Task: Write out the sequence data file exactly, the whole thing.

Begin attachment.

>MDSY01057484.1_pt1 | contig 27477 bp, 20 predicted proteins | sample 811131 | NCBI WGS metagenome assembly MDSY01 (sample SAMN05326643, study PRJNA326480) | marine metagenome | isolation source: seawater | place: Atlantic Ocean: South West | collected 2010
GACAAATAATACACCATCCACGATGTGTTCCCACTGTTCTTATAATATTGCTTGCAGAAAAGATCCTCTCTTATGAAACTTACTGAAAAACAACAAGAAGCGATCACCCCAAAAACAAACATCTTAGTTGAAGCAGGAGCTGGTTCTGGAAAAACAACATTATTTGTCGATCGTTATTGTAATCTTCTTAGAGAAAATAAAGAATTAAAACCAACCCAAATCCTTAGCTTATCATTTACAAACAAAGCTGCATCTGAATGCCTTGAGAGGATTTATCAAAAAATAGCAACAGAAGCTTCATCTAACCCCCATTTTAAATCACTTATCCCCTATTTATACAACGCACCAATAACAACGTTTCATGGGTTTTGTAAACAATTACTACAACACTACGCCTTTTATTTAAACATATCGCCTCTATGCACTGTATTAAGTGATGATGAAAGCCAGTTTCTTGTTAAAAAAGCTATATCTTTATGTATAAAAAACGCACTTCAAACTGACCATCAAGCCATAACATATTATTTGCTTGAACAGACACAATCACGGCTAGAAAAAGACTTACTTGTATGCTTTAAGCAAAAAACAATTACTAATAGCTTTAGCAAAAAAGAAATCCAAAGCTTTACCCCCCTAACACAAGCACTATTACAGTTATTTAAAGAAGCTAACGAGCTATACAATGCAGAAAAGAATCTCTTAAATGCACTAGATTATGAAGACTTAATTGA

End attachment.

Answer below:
>MDSY01057484.1_pt1 | contig 27477 bp, 20 predicted proteins | sample 811131 | NCBI WGS metagenome assembly MDSY01 (sample SAMN05326643, study PRJNA326480) | marine metagenome | isolation source: seawater | place: Atlantic Ocean: South West | collected 2010
GACAAATAATACACCATCCACGATGTGTTCCCACTGTTCTTATAATATTGCTTGCAGAAAAGATCCTCTCTTATGAAACTTACTGAAAAACAACAAGAAGCGATCACCCCAAAAACAAACATCTTAGTTGAAGCAGGAGCTGGTTCTGGAAAAACAACATTATTTGTCGATCGTTATTGTAATCTTCTTAGAGAAAATAAAGAATTAAAACCAACCCAAATCCTTAGCTTATCATTTACAAACAAAGCTGCATCTGAATGCCTTGAGAGGATTTATCAAAAAATAGCAACAGAAGCTTCATCTAACCCCCATTTTAAATCACTTATCCCCTATTTATACAACGCACCAATAACAACGTTTCATGGGTTTTGTAAACAATTACTACAACACTACGCCTTTTATTTAAACATATCGCCTCTATGCACTGTATTAAGTGATGATGAAAGCCAGTTTCTTGTTAAAAAAGCTATATCTTTATGTATAAAAAACGCACTTCAAACTGACCATCAAGCCATAACATATTATTTGCTTGAACAGACACAATCACGGCTAGAAAAAGACTTACTTGTATGCTTTAAGCAAAAAACAATTACTAATAGCTTTAGCAAAAAAGAAATCCAAAGCTTTACCCCCCTAACACAAGCACTATTACAGTTATTTAAAGAAGCTAACGAGCTATACAATGCAGAAAAGAATCTCTTAAATGCACTAGATTATGAAGACTTAATTGA